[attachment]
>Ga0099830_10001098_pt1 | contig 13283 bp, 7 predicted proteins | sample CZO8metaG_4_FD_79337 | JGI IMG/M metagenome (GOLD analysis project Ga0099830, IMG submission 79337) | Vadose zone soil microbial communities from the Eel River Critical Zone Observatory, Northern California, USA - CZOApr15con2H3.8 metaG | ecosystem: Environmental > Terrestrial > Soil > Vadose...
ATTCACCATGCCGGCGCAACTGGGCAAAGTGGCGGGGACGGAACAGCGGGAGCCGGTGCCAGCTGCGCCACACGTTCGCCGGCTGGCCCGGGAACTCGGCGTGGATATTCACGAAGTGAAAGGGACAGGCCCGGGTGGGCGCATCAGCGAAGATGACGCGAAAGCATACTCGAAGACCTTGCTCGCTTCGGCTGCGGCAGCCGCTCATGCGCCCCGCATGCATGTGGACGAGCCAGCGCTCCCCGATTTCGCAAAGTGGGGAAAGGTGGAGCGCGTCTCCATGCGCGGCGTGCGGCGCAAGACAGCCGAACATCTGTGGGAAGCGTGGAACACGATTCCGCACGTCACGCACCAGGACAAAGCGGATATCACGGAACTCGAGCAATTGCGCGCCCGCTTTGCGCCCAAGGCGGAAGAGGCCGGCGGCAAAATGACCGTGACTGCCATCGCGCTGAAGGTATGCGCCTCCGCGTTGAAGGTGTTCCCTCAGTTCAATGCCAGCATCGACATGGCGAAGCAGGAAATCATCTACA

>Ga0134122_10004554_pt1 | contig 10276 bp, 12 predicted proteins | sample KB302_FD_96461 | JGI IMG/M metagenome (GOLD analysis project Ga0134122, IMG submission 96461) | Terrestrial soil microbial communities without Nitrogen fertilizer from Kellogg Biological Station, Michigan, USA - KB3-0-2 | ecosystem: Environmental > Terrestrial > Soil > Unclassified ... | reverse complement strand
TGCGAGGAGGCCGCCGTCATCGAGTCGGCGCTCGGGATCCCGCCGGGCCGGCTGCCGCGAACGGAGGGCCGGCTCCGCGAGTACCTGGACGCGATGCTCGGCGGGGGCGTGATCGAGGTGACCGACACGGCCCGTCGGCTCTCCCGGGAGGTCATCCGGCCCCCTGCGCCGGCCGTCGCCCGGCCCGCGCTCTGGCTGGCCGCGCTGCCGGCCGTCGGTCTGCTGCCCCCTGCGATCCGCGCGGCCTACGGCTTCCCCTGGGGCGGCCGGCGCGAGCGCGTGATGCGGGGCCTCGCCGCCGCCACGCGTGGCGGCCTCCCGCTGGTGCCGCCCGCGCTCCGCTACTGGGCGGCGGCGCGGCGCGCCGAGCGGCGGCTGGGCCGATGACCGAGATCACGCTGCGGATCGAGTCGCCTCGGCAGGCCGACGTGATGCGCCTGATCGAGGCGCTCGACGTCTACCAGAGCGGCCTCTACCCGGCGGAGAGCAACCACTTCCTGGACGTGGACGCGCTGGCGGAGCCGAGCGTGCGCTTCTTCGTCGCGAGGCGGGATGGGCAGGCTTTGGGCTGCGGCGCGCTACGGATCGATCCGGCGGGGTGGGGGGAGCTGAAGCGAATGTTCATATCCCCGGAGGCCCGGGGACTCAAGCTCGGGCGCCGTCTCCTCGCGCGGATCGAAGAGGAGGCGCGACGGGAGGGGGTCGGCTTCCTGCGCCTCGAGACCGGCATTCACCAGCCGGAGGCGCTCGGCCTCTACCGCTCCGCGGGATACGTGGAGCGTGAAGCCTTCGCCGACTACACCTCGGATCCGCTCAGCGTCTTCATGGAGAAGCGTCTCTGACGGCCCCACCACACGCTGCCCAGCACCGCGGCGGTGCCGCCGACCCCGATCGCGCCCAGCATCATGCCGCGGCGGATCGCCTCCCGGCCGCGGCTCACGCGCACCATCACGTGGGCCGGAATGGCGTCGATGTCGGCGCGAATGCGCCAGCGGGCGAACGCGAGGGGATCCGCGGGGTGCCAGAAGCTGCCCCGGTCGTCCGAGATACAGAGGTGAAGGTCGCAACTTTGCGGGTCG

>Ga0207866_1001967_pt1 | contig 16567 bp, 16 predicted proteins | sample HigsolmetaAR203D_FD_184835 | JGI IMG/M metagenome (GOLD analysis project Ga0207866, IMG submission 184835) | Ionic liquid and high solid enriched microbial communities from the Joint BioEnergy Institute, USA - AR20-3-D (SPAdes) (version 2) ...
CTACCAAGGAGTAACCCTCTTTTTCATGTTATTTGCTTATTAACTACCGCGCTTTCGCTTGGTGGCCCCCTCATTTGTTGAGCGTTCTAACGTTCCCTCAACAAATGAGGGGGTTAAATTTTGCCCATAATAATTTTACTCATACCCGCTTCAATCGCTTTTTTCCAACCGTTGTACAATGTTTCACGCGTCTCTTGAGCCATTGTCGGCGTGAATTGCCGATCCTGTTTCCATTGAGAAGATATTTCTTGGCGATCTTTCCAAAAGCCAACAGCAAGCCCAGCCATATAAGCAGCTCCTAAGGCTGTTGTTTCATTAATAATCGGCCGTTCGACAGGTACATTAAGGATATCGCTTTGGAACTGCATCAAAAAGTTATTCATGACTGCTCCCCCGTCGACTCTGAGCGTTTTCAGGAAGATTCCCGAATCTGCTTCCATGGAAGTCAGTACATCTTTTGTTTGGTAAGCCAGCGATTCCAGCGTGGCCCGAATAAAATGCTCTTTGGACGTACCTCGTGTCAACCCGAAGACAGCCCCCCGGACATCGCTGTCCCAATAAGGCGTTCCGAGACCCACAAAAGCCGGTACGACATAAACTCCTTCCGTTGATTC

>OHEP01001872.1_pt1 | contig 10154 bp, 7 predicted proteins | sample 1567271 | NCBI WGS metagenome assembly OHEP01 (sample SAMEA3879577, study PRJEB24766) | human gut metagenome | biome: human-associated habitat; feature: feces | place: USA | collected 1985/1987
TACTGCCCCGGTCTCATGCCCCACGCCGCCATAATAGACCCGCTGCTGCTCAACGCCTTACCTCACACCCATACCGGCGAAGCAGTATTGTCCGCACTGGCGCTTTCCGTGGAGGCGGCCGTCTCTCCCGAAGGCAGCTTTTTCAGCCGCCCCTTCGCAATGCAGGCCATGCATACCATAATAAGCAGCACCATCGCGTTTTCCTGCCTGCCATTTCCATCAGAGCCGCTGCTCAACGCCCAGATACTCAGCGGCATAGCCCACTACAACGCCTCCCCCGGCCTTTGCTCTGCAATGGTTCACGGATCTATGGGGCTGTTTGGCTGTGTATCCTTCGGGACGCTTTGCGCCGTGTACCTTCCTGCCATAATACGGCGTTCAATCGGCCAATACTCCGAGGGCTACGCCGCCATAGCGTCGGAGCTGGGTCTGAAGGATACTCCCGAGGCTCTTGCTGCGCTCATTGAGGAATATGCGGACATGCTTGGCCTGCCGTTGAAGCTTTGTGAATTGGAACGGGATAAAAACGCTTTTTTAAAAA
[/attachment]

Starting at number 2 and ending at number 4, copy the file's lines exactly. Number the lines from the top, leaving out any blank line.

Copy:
ATTCACCATGCCGGCGCAACTGGGCAAAGTGGCGGGGACGGAACAGCGGGAGCCGGTGCCAGCTGCGCCACACGTTCGCCGGCTGGCCCGGGAACTCGGCGTGGATATTCACGAAGTGAAAGGGACAGGCCCGGGTGGGCGCATCAGCGAAGATGACGCGAAAGCATACTCGAAGACCTTGCTCGCTTCGGCTGCGGCAGCCGCTCATGCGCCCCGCATGCATGTGGACGAGCCAGCGCTCCCCGATTTCGCAAAGTGGGGAAAGGTGGAGCGCGTCTCCATGCGCGGCGTGCGGCGCAAGACAGCCGAACATCTGTGGGAAGCGTGGAACACGATTCCGCACGTCACGCACCAGGACAAAGCGGATATCACGGAACTCGAGCAATTGCGCGCCCGCTTTGCGCCCAAGGCGGAAGAGGCCGGCGGCAAAATGACCGTGACTGCCATCGCGCTGAAGGTATGCGCCTCCGCGTTGAAGGTGTTCCCTCAGTTCAATGCCAGCATCGACATGGCGAAGCAGGAAATCATCTACA

>Ga0134122_10004554_pt1 | contig 10276 bp, 12 predicted proteins | sample KB302_FD_96461 | JGI IMG/M metagenome (GOLD analysis project Ga0134122, IMG submission 96461) | Terrestrial soil microbial communities without Nitrogen fertilizer from Kellogg Biological Station, Michigan, USA - KB3-0-2 | ecosystem: Environmental > Terrestrial > Soil > Unclassified ... | reverse complement strand
TGCGAGGAGGCCGCCGTCATCGAGTCGGCGCTCGGGATCCCGCCGGGCCGGCTGCCGCGAACGGAGGGCCGGCTCCGCGAGTACCTGGACGCGATGCTCGGCGGGGGCGTGATCGAGGTGACCGACACGGCCCGTCGGCTCTCCCGGGAGGTCATCCGGCCCCCTGCGCCGGCCGTCGCCCGGCCCGCGCTCTGGCTGGCCGCGCTGCCGGCCGTCGGTCTGCTGCCCCCTGCGATCCGCGCGGCCTACGGCTTCCCCTGGGGCGGCCGGCGCGAGCGCGTGATGCGGGGCCTCGCCGCCGCCACGCGTGGCGGCCTCCCGCTGGTGCCGCCCGCGCTCCGCTACTGGGCGGCGGCGCGGCGCGCCGAGCGGCGGCTGGGCCGATGACCGAGATCACGCTGCGGATCGAGTCGCCTCGGCAGGCCGACGTGATGCGCCTGATCGAGGCGCTCGACGTCTACCAGAGCGGCCTCTACCCGGCGGAGAGCAACCACTTCCTGGACGTGGACGCGCTGGCGGAGCCGAGCGTGCGCTTCTTCGTCGCGAGGCGGGATGGGCAGGCTTTGGGCTGCGGCGCGCTACGGATCGATCCGGCGGGGTGGGGGGAGCTGAAGCGAATGTTCATATCCCCGGAGGCCCGGGGACTCAAGCTCGGGCGCCGTCTCCTCGCGCGGATCGAAGAGGAGGCGCGACGGGAGGGGGTCGGCTTCCTGCGCCTCGAGACCGGCATTCACCAGCCGGAGGCGCTCGGCCTCTACCGCTCCGCGGGATACGTGGAGCGTGAAGCCTTCGCCGACTACACCTCGGATCCGCTCAGCGTCTTCATGGAGAAGCGTCTCTGACGGCCCCACCACACGCTGCCCAGCACCGCGGCGGTGCCGCCGACCCCGATCGCGCCCAGCATCATGCCGCGGCGGATCGCCTCCCGGCCGCGGCTCACGCGCACCATCACGTGGGCCGGAATGGCGTCGATGTCGGCGCGAATGCGCCAGCGGGCGAACGCGAGGGGATCCGCGGGGTGCCAGAAGCTGCCCCGGTCGTCCGAGATACAGAGGTGAAGGTCGCAACTTTGCGGGTCG